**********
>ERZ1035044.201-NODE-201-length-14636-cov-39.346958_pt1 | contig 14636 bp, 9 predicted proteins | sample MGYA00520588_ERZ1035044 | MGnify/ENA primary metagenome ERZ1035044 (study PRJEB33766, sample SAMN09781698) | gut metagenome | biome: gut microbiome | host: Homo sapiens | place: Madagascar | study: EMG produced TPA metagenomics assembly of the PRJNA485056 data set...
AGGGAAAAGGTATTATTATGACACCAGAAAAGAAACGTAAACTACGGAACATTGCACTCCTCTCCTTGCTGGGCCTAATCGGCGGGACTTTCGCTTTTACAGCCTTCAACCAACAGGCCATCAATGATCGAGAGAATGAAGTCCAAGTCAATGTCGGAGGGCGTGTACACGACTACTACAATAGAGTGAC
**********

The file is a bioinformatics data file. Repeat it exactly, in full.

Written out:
>ERZ1035044.201-NODE-201-length-14636-cov-39.346958_pt1 | contig 14636 bp, 9 predicted proteins | sample MGYA00520588_ERZ1035044 | MGnify/ENA primary metagenome ERZ1035044 (study PRJEB33766, sample SAMN09781698) | gut metagenome | biome: gut microbiome | host: Homo sapiens | place: Madagascar | study: EMG produced TPA metagenomics assembly of the PRJNA485056 data set...
AGGGAAAAGGTATTATTATGACACCAGAAAAGAAACGTAAACTACGGAACATTGCACTCCTCTCCTTGCTGGGCCTAATCGGCGGGACTTTCGCTTTTACAGCCTTCAACCAACAGGCCATCAATGATCGAGAGAATGAAGTCCAAGTCAATGTCGGAGGGCGTGTACACGACTACTACAATAGAGTGAC